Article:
Stones River - Bloody Winter In Tennessee #2020

Stones River - Bloody Winter In Tennessee By James Lee McDonough Stones River Bloody Winter In Tennessee On December some Confederate soldiers streamed out of the dim light of early morning to stun the Federals who were still breakfasting in their camp Nine months earlier the Confederate
  • Title: Stones River - Bloody Winter In Tennessee
  • Author: James Lee McDonough
  • ISBN: 9780870493737
  • Page: 387
  • Format: Paperback
  • Stones River - Bloody Winter In Tennessee By James Lee McDonough On December 31, 1862, some 10,000 Confederate soldiers streamed out of the dim light of early morning to stun the Federals who were still breakfasting in their camp Nine months earlier the Confederates had charged the Yankees in a similarly devastating attack at dawn, starting the Battle of Shiloh By the time this new battle ended, it would resemble Shiloh in other waysOn December 31, 1862, some 10,000 Confederate soldiers streamed out of the dim light of early morning to stun the Federals who were still breakfasting in their camp Nine months earlier the Confederates had charged the Yankees in a similarly devastating attack at dawn, starting the Battle of Shiloh By the time this new battle ended, it would resemble Shiloh in other ways it would rival that struggle s shocking casualty toll of 24,000 and it would become a major defeat for the South By any Civil War standard, Stones River was a monumental, bloody, and dramatic story Yet, until now, it has had no modern, documented history Arguing that the battle was one of the significant engagements in the war, noted Civil War historian James Lee McDonough here devotes to Stones River the attention it ahs long deserved.Stones River, at Murfreesboro, Tennessee, was the first big battle in the union campaign to seize the Nashville Chattanooga Atlanta corridor Driving eastward and southward to sea, the campaign eventually climaxed in Sherman s capture of Savannah in December 1864 At Stones River the two armies were struggling desperately for control of Middle Tennessee s railroads and rich farms Although they fought to a tactical draw, the Confederates retreated.The battle s outcome held significant implications For the Union, the victory helped offset the disasters suffered at Fredericksburg and Chickasaw Bayou Further, it may have discouraged Britain and France from intervening on behalf of the Confederacy For the South, the battle had other crucial effects Since in convinced many that General Braxton Bragg could not successfully command an army, Stones River left the Southern Army torn by dissension in the high command and demoralized in the ranks.One of the most perplexing Civil War battles, Stones River has remained shrouded in unresolved questions After driving the Union right wing for almost three miles, why could the Rebels not complete the triumph Could the Union s Major General William S Rosecrans have launched a counterattack on the first day of the battle Was personal tension between Bragg and Breckenridge a significant factor in the events of the engagement s last day McDonough uses a variety of sources to illuminate these and other questions Quotations from diaries, letters, and memoirs of the soldiers involved furnish the reader with a rare, soldier s eye view of this tremendously violent campaign Tactics, strategies, and commanding officers are examined to reveal how personal strengths and weaknesses of the opposing generals, Bragg and Rosecrans, shaped the course of the battle Vividly recreating the events of the calamitous battle, Stones River Bloody Winter in Tennessee firmly establishes the importance of this previously neglected landmark in Civil War history.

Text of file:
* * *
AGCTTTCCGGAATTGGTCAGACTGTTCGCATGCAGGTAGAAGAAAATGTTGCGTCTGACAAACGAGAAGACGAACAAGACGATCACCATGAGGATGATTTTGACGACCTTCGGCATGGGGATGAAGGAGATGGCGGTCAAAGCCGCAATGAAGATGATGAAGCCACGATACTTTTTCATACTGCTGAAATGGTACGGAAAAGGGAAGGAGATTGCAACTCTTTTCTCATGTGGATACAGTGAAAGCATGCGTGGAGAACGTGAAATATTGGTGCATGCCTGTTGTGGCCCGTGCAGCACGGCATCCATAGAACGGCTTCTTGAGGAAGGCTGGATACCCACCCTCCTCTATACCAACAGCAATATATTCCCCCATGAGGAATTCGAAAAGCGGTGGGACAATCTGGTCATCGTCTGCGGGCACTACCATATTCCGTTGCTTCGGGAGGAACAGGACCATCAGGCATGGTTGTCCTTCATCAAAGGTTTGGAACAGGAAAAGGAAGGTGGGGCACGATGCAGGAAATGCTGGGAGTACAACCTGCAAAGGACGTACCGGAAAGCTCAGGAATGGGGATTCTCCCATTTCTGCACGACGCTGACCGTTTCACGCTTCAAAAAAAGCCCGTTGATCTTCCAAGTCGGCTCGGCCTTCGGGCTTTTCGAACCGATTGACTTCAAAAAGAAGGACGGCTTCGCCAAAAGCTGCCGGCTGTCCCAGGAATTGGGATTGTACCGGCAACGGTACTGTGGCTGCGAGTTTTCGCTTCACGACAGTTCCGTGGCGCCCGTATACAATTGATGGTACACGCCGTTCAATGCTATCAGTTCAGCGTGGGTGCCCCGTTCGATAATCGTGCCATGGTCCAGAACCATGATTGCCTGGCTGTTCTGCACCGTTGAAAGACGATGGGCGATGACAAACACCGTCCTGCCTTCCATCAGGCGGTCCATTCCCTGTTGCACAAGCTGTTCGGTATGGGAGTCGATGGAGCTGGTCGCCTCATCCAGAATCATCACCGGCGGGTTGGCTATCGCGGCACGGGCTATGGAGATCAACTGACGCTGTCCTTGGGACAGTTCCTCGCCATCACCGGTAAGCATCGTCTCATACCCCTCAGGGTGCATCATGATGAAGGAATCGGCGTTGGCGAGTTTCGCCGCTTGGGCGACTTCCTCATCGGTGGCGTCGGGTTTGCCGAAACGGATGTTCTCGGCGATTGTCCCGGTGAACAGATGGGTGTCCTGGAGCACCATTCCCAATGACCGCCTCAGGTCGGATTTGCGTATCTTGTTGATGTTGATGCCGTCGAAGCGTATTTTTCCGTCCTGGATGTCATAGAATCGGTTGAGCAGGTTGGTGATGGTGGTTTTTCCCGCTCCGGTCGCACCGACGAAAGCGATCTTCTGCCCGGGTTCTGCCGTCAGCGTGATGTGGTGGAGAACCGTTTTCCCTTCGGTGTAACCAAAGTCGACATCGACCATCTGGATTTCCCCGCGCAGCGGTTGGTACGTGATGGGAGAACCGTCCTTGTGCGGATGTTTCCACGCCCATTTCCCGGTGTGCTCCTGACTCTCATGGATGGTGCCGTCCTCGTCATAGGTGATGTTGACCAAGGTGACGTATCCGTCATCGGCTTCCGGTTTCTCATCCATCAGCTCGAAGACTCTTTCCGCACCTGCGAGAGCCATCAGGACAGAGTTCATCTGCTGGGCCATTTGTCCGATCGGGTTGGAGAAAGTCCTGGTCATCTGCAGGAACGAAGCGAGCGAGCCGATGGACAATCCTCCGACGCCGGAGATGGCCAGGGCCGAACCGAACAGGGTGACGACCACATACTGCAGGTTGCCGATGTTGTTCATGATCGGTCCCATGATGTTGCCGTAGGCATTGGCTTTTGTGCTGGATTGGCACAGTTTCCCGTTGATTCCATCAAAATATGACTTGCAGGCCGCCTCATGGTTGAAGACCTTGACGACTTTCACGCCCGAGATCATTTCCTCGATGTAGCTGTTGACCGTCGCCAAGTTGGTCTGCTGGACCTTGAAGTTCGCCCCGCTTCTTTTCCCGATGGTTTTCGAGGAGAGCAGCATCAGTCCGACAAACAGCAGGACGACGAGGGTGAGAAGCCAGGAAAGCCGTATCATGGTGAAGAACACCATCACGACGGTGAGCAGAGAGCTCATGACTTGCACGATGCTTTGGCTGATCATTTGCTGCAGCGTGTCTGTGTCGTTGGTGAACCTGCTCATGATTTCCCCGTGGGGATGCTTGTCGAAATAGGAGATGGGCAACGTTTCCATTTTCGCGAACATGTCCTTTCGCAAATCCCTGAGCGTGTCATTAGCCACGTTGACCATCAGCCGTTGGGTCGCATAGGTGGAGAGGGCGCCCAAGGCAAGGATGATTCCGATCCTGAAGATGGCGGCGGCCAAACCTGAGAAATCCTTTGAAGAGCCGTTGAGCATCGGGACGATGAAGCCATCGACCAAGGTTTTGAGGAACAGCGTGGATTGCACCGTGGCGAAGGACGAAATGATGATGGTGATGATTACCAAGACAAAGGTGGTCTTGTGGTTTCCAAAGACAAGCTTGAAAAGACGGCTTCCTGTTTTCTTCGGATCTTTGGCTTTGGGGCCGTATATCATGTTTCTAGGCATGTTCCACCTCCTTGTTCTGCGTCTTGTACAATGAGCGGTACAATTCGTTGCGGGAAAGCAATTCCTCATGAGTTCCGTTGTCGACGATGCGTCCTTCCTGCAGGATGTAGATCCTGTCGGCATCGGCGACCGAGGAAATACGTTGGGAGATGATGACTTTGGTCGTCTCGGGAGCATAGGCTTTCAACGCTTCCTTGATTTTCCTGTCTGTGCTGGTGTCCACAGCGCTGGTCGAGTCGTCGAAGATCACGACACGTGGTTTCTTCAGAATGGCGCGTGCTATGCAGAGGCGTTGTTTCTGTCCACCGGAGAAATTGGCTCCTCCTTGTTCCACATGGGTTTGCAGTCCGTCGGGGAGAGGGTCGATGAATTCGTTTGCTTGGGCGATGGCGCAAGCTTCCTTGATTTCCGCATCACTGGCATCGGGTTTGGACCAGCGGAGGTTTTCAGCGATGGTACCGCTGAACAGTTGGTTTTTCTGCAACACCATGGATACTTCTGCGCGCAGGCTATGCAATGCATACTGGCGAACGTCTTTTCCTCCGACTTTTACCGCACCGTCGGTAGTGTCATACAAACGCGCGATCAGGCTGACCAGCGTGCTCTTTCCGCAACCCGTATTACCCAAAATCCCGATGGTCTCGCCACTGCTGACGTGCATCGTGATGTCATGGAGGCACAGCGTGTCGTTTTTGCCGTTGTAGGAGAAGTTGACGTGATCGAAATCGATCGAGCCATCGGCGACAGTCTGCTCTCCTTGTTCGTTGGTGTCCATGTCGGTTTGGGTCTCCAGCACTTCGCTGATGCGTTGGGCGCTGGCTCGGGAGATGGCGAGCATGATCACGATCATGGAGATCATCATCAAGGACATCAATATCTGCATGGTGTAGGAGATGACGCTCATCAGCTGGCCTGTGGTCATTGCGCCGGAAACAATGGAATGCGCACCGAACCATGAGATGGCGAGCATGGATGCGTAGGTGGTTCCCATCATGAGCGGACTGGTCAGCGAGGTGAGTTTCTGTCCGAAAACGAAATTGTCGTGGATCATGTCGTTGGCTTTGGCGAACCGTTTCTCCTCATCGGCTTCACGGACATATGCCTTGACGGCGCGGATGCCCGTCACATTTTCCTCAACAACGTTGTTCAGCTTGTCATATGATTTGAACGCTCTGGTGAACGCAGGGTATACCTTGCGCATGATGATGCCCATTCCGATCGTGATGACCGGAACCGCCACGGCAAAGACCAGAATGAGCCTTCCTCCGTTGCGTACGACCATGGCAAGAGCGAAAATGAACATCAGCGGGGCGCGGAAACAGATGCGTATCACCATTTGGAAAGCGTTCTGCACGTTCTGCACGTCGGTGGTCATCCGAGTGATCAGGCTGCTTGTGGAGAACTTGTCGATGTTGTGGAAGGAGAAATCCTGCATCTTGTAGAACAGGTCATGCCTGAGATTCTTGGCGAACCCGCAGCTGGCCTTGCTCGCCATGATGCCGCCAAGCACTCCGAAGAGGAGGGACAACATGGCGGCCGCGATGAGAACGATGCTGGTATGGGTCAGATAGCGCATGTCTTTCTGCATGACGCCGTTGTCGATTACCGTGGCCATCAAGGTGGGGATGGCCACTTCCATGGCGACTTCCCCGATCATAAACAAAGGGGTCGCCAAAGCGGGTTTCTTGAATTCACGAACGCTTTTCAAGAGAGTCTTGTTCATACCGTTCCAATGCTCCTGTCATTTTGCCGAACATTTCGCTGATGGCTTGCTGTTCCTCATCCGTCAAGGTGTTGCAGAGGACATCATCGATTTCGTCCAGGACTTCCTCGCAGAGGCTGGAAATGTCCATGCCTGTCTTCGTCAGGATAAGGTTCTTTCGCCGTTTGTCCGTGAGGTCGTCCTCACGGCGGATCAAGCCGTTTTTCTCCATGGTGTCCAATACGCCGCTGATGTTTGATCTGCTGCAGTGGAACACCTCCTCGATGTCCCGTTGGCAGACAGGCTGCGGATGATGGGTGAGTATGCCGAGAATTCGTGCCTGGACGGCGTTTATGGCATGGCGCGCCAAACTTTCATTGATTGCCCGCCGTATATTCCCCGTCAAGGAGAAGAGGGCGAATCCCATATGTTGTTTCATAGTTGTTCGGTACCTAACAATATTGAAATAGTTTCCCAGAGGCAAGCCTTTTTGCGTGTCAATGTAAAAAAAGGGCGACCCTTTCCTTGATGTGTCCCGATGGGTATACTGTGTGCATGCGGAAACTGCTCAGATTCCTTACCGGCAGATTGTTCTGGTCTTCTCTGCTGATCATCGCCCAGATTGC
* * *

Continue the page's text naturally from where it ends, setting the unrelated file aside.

Stones River - Bloody Winter In Tennessee By James Lee McDonough
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      387 James Lee McDonough
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      Posted by:James Lee McDonough
      Published :2019-011-18T17:49:05+00:00

    About "James Lee McDonough"

    1. James Lee McDonough

      James Lee McDonough is professor of history at Auburn University.

    113 thoughts on “Stones River - Bloody Winter In Tennessee”


    1. This book is a stunning account of a little known battle of the American Civil War It was of the same level as the Battle of Shiloh and far devastating than the conflicts at Fort Donelson, Chattanooga, and Nashville The casualty ratio was higher than those of Fredericksburg and Chancellorsville In the predawn hours of December 31, 1862 two great armies, the Armies of the Cumberland and the Tennessee, clashed in the woods and fields near Stone s River with implications that spanned halfway aroun [...]


    2. This is a good account of the Stones River battle Dec 1862 to Jan 1863 It isn t one of the battles that usually grab people when studying the Civil War However, you could argue that after the Confederate defeat at Stones River, the South couldn t win the war Mr McDonough does a good job of setting up the larger western theater and how this fit into that theater I highly recommend it to anyone studying the Civil War.


    3. Much good information on the circumstances surrounding the battle and critical starting time As noted in reviews this has only recently become a notable battle do to its broad impacts on the war, leadership and openning of the western confederacy to the Union Had my wife s grandfather way back not been wounded there, I would have never picked up the book glad I did.


    4. Hard to rate this one This was the first major book written on the subject in the contemporary era It has McDonough s human touch and affinity of soldier anecdotes, but the research is a light and most of his opinions and conclusions have recently come under fire in Daniel s work on Stones River.


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